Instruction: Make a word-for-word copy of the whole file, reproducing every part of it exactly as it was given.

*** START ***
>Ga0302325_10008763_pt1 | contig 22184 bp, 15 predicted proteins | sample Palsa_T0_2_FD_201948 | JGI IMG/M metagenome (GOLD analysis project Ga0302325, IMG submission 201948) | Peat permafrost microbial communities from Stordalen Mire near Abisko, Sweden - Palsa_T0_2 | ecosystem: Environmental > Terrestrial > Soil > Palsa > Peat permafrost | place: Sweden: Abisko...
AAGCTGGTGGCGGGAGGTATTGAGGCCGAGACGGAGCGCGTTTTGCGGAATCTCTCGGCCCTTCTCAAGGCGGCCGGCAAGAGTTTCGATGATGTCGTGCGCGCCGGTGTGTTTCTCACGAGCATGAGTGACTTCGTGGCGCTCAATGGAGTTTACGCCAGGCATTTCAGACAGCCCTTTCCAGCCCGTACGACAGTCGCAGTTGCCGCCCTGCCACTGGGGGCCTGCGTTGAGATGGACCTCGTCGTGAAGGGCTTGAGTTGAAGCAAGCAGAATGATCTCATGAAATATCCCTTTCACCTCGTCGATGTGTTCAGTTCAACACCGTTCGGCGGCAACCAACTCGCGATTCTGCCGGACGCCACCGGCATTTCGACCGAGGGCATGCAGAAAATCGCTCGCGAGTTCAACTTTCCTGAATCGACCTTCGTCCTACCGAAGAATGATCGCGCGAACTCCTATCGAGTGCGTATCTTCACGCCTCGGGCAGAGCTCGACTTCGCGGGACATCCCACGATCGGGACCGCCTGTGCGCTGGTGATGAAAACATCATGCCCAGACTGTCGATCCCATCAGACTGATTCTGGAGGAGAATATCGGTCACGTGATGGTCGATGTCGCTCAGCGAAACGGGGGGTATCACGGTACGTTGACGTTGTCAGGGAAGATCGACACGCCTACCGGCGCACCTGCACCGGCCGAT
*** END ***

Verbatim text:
>Ga0302325_10008763_pt1 | contig 22184 bp, 15 predicted proteins | sample Palsa_T0_2_FD_201948 | JGI IMG/M metagenome (GOLD analysis project Ga0302325, IMG submission 201948) | Peat permafrost microbial communities from Stordalen Mire near Abisko, Sweden - Palsa_T0_2 | ecosystem: Environmental > Terrestrial > Soil > Palsa > Peat permafrost | place: Sweden: Abisko...
AAGCTGGTGGCGGGAGGTATTGAGGCCGAGACGGAGCGCGTTTTGCGGAATCTCTCGGCCCTTCTCAAGGCGGCCGGCAAGAGTTTCGATGATGTCGTGCGCGCCGGTGTGTTTCTCACGAGCATGAGTGACTTCGTGGCGCTCAATGGAGTTTACGCCAGGCATTTCAGACAGCCCTTTCCAGCCCGTACGACAGTCGCAGTTGCCGCCCTGCCACTGGGGGCCTGCGTTGAGATGGACCTCGTCGTGAAGGGCTTGAGTTGAAGCAAGCAGAATGATCTCATGAAATATCCCTTTCACCTCGTCGATGTGTTCAGTTCAACACCGTTCGGCGGCAACCAACTCGCGATTCTGCCGGACGCCACCGGCATTTCGACCGAGGGCATGCAGAAAATCGCTCGCGAGTTCAACTTTCCTGAATCGACCTTCGTCCTACCGAAGAATGATCGCGCGAACTCCTATCGAGTGCGTATCTTCACGCCTCGGGCAGAGCTCGACTTCGCGGGACATCCCACGATCGGGACCGCCTGTGCGCTGGTGATGAAAACATCATGCCCAGACTGTCGATCCCATCAGACTGATTCTGGAGGAGAATATCGGTCACGTGATGGTCGATGTCGCTCAGCGAAACGGGGGGTATCACGGTACGTTGACGTTGTCAGGGAAGATCGACACGCCTACCGGCGCACCTGCACCGGCCGAT